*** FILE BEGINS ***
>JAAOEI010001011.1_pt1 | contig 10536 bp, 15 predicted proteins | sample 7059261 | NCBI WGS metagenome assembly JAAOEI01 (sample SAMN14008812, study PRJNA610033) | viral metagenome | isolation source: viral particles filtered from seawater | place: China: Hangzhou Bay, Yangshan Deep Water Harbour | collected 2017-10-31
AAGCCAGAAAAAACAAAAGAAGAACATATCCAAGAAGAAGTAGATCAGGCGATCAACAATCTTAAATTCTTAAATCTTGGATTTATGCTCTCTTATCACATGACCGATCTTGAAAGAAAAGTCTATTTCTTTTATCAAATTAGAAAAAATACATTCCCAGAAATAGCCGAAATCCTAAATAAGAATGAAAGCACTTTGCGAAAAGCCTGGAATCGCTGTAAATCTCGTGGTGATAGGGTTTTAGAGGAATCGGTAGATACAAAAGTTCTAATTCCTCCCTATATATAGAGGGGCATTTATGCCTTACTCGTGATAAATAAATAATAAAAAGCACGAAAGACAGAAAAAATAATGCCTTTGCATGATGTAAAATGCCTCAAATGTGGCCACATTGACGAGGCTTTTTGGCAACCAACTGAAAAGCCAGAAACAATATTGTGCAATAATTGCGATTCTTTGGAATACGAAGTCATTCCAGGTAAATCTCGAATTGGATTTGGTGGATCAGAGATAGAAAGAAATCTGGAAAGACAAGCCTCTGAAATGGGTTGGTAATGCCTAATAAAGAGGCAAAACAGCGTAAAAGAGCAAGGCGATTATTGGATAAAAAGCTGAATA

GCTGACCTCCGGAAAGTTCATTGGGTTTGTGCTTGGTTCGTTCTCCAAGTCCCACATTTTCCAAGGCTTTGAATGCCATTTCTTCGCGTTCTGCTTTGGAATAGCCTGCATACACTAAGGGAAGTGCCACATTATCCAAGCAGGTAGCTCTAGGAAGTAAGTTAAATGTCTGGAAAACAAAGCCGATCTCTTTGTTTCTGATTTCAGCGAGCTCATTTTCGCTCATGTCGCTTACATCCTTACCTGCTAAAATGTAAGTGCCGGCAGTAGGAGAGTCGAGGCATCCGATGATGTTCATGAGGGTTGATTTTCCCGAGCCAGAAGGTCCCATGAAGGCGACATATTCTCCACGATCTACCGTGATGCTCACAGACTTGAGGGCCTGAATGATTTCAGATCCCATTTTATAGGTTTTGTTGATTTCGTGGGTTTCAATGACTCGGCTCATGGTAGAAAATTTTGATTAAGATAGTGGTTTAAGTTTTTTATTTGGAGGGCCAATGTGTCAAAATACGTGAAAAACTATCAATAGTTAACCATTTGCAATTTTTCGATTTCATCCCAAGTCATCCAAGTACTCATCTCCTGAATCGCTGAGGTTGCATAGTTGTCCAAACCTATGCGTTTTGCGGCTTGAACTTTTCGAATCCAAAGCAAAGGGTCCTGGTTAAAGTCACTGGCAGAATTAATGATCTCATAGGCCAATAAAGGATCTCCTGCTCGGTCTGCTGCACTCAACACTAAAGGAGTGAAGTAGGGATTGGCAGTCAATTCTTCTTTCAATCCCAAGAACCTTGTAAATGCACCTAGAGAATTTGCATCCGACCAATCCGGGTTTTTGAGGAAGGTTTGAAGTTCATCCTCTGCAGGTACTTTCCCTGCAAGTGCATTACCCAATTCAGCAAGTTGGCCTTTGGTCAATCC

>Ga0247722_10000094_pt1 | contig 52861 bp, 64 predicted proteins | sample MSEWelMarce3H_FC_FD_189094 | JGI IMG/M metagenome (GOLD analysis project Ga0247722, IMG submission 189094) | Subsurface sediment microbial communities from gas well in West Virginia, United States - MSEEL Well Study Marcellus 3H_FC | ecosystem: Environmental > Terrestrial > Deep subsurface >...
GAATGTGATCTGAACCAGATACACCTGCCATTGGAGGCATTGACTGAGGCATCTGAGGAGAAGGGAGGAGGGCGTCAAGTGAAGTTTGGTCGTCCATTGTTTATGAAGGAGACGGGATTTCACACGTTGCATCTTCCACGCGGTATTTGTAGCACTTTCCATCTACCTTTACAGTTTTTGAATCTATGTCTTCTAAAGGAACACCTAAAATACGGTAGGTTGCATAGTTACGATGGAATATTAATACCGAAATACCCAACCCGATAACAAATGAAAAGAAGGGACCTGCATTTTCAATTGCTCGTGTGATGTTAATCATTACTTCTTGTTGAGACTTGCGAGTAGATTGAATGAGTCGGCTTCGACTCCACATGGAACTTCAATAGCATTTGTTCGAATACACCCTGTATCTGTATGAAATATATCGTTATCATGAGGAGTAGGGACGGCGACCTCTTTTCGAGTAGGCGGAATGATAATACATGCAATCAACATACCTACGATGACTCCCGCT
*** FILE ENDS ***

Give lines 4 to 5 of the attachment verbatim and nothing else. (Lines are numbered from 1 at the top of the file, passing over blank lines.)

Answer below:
>Ga0247722_10000094_pt1 | contig 52861 bp, 64 predicted proteins | sample MSEWelMarce3H_FC_FD_189094 | JGI IMG/M metagenome (GOLD analysis project Ga0247722, IMG submission 189094) | Subsurface sediment microbial communities from gas well in West Virginia, United States - MSEEL Well Study Marcellus 3H_FC | ecosystem: Environmental > Terrestrial > Deep subsurface >...
GAATGTGATCTGAACCAGATACACCTGCCATTGGAGGCATTGACTGAGGCATCTGAGGAGAAGGGAGGAGGGCGTCAAGTGAAGTTTGGTCGTCCATTGTTTATGAAGGAGACGGGATTTCACACGTTGCATCTTCCACGCGGTATTTGTAGCACTTTCCATCTACCTTTACAGTTTTTGAATCTATGTCTTCTAAAGGAACACCTAAAATACGGTAGGTTGCATAGTTACGATGGAATATTAATACCGAAATACCCAACCCGATAACAAATGAAAAGAAGGGACCTGCATTTTCAATTGCTCGTGTGATGTTAATCATTACTTCTTGTTGAGACTTGCGAGTAGATTGAATGAGTCGGCTTCGACTCCACATGGAACTTCAATAGCATTTGTTCGAATACACCCTGTATCTGTATGAAATATATCGTTATCATGAGGAGTAGGGACGGCGACCTCTTTTCGAGTAGGCGGAATGATAATACATGCAATCAACATACCTACGATGACTCCCGCT